-too-impressively in the morning and then mostly laying around for the rest of the day.
Positive news from retailers was the main reason U.S. indexes posted small gains. Apple helped too by hitting a new high.
Traders in both the U.S. and Europe are on vacation, so volumes were low. And the dog days continued for Facebook. A 4 percent decline left it shares at about half the price of its May initial public offering.
The Dow Jones industrial average rose 25.09 points to close at 13,275.20. The Standard & Poor's 500 index rose 2.65 points to close at 1,418.16. The Nasdaq rose 14.20 points to close at 3,076.59.
The modest gains put some indexes close to their highs for the year. The Dow is now within four points of 13,279, its high for the year set on May 1. The S&P 500 is within one point of its four-year high set on April 1.
The Dow has now risen eight out of the last 11 days and finished the week up a half-percent. The Dow is sporting a gain for the year of almost 8.7 percent for the year, while the S&P 500 is up almost 12.7 percent.
Next week is likely to be more eventful. Investors will get Chinese housing reports, minutes from a closely-watched Federal Reserve meeting, and jobless claims. And Europe's problems, which were mostly off center stage in recent days, return front-and-center as German Chancellor Angela Merkel meets in Berlin with Greek Prime Minister Antonis Samaras to talk about progress in overcoming Greece's debt crisis.
"Next week, you have somebody say something that no one expects, in thin trading it could really move markets around," said John Canally, investment strategist at LPL Financial.
Strong retail earnings and outlooks drove Friday's gains. Gap Inc. shares rose 4.8 percent after it boosted its outlook and posted a 29 percent jump in net income. That suggests the operator of Gap, Old Navy and Banana Republic stores is finally on the way to a turnaround.
Shares of Ann Inc., the parent of retailer Ann Taylor, jumped 20 percent after its second-quarter profit rose 24 percent. Foot Locker rose 1.7 percent after quarterly profits leaped 59 percent, boosted by higher sales, cost controls and a small tax-related gain.
A few retailers did struggle. Sears Holdings Corp. fell 1.3 percent, giving back some of Thursday's big gain.
Expectations for retailers were low, but they beat them, said Lawrence Creatura, portfolio manager at Federated Investors.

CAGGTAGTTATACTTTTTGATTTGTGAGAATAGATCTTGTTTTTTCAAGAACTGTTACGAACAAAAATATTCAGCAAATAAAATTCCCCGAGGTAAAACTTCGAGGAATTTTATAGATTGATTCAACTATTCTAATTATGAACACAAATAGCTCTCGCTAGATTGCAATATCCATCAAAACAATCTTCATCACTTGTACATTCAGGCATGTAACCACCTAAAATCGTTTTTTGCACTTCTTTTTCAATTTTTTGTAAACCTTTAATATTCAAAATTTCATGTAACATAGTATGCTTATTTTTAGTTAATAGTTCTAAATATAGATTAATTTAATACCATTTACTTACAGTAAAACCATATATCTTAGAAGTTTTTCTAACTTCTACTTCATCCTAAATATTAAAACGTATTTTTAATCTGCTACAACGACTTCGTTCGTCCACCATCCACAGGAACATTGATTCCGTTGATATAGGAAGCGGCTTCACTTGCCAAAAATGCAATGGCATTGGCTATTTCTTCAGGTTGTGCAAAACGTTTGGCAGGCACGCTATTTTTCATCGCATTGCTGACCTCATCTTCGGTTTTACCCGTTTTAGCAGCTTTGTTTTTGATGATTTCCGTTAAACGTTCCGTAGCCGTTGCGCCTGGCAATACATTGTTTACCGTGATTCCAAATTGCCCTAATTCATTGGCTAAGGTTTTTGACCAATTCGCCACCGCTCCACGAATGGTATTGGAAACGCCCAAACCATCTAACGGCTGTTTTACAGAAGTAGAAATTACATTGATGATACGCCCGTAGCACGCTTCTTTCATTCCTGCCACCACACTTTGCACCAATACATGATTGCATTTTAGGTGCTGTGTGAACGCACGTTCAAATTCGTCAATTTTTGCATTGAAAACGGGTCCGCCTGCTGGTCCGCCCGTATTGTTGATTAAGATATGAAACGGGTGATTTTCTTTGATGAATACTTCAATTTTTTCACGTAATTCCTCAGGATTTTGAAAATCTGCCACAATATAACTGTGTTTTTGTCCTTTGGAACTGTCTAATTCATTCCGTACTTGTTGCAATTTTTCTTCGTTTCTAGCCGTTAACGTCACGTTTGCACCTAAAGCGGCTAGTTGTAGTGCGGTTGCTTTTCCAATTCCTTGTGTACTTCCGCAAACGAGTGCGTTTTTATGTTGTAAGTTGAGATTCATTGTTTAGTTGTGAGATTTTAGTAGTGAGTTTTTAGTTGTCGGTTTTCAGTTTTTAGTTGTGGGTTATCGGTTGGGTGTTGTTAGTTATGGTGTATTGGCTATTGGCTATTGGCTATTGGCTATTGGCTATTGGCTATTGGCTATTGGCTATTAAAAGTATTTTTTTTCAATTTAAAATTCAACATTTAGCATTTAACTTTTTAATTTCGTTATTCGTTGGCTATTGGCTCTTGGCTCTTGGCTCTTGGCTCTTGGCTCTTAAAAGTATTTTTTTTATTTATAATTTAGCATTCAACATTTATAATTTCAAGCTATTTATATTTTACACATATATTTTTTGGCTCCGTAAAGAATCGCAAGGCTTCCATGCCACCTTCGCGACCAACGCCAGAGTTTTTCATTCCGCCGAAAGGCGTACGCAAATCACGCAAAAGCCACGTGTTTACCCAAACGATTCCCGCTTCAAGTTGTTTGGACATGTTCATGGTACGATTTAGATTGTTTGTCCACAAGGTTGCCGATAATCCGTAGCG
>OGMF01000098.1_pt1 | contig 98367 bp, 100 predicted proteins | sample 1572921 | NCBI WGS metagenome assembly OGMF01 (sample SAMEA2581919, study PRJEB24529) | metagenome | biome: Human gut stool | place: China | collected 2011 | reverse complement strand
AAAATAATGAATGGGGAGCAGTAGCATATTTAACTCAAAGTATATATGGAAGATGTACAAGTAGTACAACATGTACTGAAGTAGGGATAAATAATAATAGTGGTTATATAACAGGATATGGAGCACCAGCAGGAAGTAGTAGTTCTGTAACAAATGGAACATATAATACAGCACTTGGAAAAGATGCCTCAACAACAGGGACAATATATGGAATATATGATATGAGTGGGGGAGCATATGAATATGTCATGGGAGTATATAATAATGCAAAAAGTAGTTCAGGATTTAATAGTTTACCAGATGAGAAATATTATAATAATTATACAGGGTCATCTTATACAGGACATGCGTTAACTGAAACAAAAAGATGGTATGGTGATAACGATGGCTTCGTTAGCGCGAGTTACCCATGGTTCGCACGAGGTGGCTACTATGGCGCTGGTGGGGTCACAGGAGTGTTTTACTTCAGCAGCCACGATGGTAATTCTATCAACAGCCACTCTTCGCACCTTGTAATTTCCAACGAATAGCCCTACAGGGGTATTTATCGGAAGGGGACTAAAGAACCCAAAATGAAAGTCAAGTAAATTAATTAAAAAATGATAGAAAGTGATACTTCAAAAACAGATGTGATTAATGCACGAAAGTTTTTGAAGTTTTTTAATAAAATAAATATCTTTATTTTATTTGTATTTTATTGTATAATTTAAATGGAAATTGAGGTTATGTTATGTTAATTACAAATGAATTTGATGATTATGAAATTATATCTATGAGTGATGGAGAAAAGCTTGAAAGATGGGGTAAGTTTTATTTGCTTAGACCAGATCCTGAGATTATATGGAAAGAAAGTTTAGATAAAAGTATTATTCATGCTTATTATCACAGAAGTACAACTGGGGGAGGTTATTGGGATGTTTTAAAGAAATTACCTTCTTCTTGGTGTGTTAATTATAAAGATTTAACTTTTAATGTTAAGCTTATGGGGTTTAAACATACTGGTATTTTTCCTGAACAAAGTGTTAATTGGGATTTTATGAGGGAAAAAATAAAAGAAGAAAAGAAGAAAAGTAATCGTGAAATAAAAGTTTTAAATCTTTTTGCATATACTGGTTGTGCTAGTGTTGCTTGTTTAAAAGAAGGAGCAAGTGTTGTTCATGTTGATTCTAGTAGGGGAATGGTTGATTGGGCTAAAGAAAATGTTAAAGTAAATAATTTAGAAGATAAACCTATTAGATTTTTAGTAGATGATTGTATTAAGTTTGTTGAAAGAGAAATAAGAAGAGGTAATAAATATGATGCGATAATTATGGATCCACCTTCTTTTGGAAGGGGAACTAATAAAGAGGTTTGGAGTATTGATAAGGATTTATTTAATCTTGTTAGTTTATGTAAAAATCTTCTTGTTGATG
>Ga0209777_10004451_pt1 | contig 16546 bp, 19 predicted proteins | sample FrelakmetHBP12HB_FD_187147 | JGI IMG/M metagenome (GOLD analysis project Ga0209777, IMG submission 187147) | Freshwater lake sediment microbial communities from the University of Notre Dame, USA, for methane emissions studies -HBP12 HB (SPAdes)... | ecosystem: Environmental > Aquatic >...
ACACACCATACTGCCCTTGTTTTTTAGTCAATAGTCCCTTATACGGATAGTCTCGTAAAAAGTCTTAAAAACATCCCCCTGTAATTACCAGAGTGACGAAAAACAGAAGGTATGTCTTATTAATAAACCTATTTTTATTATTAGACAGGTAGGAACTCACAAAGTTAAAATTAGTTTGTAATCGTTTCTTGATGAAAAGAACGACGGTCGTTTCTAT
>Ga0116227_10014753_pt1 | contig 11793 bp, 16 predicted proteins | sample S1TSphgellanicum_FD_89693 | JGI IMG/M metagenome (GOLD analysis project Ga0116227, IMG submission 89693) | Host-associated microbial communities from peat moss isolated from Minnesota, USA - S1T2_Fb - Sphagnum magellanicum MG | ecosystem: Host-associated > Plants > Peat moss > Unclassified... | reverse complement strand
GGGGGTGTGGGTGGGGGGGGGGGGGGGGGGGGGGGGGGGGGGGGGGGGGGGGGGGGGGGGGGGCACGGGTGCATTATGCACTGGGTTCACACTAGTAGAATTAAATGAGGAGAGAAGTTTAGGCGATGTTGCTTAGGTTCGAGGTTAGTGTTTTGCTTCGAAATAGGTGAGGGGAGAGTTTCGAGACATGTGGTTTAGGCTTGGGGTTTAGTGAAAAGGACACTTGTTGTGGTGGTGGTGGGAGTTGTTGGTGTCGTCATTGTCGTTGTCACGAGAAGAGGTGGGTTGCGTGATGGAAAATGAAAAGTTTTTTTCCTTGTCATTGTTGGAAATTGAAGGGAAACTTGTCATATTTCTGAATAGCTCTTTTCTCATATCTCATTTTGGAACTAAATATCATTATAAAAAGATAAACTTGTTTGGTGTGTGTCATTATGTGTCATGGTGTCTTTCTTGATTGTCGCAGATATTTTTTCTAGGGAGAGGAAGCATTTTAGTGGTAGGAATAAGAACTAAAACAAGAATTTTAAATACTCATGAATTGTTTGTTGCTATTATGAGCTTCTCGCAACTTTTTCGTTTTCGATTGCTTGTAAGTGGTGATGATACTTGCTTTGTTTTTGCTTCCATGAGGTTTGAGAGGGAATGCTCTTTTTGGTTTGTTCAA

"Nobody going into the summer expected a vibrant consumer, so expectations were muted," he said.
Technology stocks saw both highs and lows on Friday.
Apple hit an all-time high, rising almost 2 percent to $648.11. It now has a market value of about $608 billion, almost 50 percent higher than No. 2 Exxon Mobil Corp. at $408 billion.
But declines continued for Facebook and Groupon, the online coupon company.
Facebook closed at $19, about half the value of its initial public offering price of $38. Investors are worried that mobile ads won't bring in as much money as those seen on desktop computers. And Facebook's short-term problems include the expiration of a lock-up period on Thursday that had kept early investors from selling.
Groupon lost another 5 percent to close at $4.75. It has now set a new low every day since Tuesday. Its woes include foreign-exchange rates in Europe and a worry that its business isn't very hard for competitors to copy.
Health care stocks declined a half-percent, the biggest drop among the 10 industry groups in the S&P 500. Pharmaceutical companies led the decline. Pfizer fell 1 percent, and Merck dropped 1.4 percent.
Computer chip maker Marvell Technology Group Ltd. stock dropped 14 percent after a revenue decline sliced its quarterly net income by more than half. Its CEO cited a slowing economy for the trouble.
Global markets edged higher after German Chancellor Angela Merkel gave a new pledge of support for the euro. On Thursday she said that "we feel committed to do everything we can to maintain the common currency." Germany is Europe's economic powerhouse, so its support is critical to the euro's survival. The German DAX rose 0.6 percent.